"Yes, please." "No, thanks." The slogans sound more like a manual on good manners than those of a spirited independence campaign.
But this is Scotland — not Crimea. Fighting about independence here has so far taken on a noticeably docile tone.
Odd then to hear commentators talk about the rival leaders of the Yes and No campaigns "landing a punch" or trying for a "knockout blow" in last night's televised debate.
Scotland's first minister Alex Salmond, who is leading the pro-independence side, and Labour MP Alistair Darling, who is chairing the Better Together campaign, are at the tip of the spear in this fight.
But this isn't Braveheart. Their live televised rumble — their second and last — was probably the most acrimonious moment in what has, in public at least, been an exceptionally polite campaign.
"There hasn't been so much as a bloody nose in the modern fight," says Luke Skipper, a polite though savvy backroom adviser — from Canada, no less — who works for the pro-independence Scottish National Party.
Some of its supporters compare their movement to a "peaceful revolution."
"I think there's something, not necessarily cold-blooded about the Scottish mentality, but it's very 'sit back, weigh it up, keep it close to your chest'," says Skipper.
"It isn't the type of culture where you see millions of people out on the street, but you'll see polls that are very close, so clearly there is support for it."
The Queen is worried
Less than a month before the vote, it is that same composed character trait the No side is counting on, too: the belief that there is a "silent majority" of Scots who, though not jumping loudly into the fray now, will, come Sept. 18, stampede to the polls to ensure Scotland doesn't stray from the United Kingdom's three-century old political and economic union.
It is the same thinking, apparently, that prompted the No side to switch gears and replace its "Better Together" slogan with "No, Thanks," believing the latter would sound politely above the fray.
It isn't very well known they borrowed the polite phrase from Canada's own separation fight — a "Non Merci" that appeared in an anti-separation poster during the 1980 referendum campaign and went on to become a semi-official slogan in the 1995 one.
Now, none of this is to say the discussion here hasn't often been heated, or that the debate hasn't been divisive.
There has been serious nastiness online — on Facebook and Twitter —anonymously playing out a far fouler fight than what you see on television or read in the papers.
Britain's Independent newspaper reports that one in five Scots have fallen out with people close to them over the vote. And there are apparently many people, including the Queen, who are worried those splits could become permanent.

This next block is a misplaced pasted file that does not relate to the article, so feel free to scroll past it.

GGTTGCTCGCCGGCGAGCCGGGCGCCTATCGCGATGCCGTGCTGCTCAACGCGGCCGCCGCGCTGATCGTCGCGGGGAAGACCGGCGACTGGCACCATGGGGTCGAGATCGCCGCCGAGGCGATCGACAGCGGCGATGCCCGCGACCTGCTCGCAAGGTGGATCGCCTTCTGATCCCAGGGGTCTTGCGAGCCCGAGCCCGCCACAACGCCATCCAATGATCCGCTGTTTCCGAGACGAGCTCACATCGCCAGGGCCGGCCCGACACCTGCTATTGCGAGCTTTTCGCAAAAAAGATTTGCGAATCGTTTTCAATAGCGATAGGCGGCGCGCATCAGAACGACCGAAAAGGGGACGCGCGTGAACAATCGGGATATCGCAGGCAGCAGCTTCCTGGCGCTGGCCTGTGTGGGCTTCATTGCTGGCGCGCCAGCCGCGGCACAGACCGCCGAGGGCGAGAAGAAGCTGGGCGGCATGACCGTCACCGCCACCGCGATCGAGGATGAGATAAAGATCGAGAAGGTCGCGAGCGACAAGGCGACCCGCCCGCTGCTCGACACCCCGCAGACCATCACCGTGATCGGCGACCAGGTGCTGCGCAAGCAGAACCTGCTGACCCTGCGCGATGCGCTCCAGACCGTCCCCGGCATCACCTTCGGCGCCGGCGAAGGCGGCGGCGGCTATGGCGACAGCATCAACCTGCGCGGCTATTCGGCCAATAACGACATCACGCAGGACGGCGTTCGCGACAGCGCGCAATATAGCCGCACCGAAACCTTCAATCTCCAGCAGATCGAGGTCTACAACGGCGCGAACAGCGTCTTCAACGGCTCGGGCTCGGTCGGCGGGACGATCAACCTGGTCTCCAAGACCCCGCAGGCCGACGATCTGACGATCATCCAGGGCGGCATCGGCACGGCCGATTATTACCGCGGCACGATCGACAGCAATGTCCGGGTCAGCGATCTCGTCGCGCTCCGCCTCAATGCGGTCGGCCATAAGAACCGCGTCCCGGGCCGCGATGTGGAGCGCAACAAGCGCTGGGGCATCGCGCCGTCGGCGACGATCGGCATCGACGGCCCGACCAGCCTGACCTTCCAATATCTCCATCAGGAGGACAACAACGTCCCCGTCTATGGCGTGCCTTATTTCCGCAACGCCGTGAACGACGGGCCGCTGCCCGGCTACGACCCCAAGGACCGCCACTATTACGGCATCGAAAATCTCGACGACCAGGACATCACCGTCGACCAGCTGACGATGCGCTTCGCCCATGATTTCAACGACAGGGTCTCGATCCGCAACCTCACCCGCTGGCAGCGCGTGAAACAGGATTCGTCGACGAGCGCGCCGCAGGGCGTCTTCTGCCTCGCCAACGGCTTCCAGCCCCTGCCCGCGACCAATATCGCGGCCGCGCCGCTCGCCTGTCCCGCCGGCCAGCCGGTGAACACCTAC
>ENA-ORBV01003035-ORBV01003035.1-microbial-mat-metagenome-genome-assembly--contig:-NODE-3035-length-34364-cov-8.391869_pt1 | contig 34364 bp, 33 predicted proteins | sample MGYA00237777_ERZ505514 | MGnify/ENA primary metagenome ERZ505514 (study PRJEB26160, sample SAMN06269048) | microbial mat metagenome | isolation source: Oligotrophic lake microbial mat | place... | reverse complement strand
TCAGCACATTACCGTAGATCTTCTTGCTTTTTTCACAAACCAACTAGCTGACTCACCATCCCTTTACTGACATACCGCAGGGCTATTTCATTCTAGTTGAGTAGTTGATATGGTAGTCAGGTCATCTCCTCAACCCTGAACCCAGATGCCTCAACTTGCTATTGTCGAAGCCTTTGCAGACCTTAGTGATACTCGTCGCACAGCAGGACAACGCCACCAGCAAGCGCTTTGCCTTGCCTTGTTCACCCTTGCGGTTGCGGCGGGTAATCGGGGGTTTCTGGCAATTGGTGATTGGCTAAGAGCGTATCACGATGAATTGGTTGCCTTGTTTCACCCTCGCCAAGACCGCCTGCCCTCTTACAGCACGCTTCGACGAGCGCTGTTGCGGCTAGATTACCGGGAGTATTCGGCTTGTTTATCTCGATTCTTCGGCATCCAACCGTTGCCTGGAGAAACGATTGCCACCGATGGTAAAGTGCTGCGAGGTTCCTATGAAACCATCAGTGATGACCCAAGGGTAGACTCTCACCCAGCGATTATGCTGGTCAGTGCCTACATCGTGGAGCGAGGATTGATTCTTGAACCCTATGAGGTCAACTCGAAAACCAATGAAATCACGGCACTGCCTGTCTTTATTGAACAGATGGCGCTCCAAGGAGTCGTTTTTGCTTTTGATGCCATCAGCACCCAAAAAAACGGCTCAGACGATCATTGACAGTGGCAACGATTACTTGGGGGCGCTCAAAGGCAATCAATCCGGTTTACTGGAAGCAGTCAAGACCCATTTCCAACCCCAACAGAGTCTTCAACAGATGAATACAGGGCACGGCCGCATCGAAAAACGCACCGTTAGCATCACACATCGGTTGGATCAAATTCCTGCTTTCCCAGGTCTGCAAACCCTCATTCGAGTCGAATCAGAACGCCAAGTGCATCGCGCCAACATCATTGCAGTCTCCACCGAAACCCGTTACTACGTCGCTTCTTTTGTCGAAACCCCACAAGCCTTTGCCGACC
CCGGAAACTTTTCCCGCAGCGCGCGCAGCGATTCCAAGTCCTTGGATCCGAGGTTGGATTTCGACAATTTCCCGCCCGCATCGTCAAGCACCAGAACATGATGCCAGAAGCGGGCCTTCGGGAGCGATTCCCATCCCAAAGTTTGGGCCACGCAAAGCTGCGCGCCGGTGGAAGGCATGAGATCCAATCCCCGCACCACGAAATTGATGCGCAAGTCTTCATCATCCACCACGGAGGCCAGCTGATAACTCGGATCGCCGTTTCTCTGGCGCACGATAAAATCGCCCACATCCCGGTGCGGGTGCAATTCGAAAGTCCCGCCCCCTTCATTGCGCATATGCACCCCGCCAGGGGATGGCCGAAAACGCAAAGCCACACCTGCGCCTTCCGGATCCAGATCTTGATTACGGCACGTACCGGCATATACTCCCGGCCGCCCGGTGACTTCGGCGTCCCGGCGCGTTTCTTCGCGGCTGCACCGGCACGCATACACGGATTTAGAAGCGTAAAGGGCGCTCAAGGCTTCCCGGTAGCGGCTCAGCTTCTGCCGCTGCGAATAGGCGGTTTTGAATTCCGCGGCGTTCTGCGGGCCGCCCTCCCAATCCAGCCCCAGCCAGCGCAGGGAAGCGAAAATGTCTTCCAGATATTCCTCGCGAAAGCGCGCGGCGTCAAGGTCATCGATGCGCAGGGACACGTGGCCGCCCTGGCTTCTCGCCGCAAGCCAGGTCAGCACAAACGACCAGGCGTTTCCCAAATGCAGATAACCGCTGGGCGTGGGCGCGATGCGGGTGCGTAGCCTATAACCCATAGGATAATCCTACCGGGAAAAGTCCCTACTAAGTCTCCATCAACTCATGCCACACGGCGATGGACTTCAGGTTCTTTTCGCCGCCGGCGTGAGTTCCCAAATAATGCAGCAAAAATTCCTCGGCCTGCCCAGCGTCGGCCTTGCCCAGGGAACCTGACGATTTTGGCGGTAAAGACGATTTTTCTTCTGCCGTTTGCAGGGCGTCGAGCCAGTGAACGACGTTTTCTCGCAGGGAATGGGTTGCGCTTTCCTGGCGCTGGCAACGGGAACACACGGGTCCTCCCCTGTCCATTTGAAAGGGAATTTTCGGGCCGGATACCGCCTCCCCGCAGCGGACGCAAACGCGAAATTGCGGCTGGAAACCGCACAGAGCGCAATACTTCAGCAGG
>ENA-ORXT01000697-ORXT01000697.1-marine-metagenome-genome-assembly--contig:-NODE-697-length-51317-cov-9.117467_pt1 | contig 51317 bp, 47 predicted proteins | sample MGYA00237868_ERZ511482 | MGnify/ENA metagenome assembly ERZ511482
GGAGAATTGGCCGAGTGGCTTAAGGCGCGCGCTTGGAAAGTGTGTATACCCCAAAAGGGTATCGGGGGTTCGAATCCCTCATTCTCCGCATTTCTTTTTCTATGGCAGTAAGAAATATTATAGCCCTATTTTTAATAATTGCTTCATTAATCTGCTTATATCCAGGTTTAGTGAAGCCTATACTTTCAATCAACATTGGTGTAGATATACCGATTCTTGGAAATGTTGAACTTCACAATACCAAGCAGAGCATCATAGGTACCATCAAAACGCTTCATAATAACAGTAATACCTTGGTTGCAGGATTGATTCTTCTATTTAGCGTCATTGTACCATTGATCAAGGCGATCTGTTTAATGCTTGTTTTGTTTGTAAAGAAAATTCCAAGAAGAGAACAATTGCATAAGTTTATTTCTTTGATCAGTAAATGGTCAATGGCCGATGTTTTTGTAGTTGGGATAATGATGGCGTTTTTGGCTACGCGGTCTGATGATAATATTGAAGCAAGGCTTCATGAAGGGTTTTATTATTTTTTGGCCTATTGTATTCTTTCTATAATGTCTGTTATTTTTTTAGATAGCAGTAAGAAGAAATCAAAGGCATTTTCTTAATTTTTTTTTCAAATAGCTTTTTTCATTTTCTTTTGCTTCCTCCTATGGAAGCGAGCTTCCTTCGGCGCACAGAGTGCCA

Queen Elizabeth is said to be so concerned that she urged the General Assembly of the Church of Scotland to help with "healing divisions" among the electorate "whatever the outcome," she wrote in a letter.
In that spirit, the Church of Scotland is attempting to organize a "service of reconciliation" for after the referendum, which is to include a handshake between Salmond and Darling, though the event hasn't been confirmed.
In a different century — or even in other parts of Europe — Scotland's bid for an arms-length relationship with a country it agreed to join generations ago, might have drawn blood.
Here it has elicited "love-bombing" — the No campaign video message from a number of celebrities earnestly imploring Scotland "don't go," while the rock band Queen's You're my best friend plays in the background.
It is a tactic many here suggest won't play well — and that the other side should have known as much.
Of course the Yes arguments for independence have invited a body of criticism and rebuttal, too. But even most of that it has been muted.
Take Monday's debate. Heated moments? Yes. Talking over each other? Absolutely. Accusations of misinformation? For sure. But hardly ugly, as some papers described it.
Ultimately the toughest words came from an audience member who counseled anyone against believing Darling.
The Yes side, though, believes the premise for its desire for independence is what has kept the debate so largely level-headed — the fact that the campaign has been rooted in political and economic arguments rather than the more ignitable ethnic or language ones.
So, Skipper says, the parallel here is not with Quebec's separatists, but with Canada, with Pierre Trudeau's patriation of Canada's constitution from the U.K. in 1982.
"If it's good enough for Canada, why wouldn't it be for Scotland?" asks Skipper, adding "I think Her Majesty will be incredibly relaxed.
"She's head of state for Canada, she's head of state for New Zealand, so will she be for Scotland."
That is no certainty, of course. But with the recent experiences in Crimea and Donetsk, and with Catalonia and Venice (and likely Quebec and Canada) watching this one closely: Scotland's debate (so far at least) seems to be setting a new standard that others might want to take note of.
How the two sides react after the vote, how Scotland copes, will determine whether that standard stands.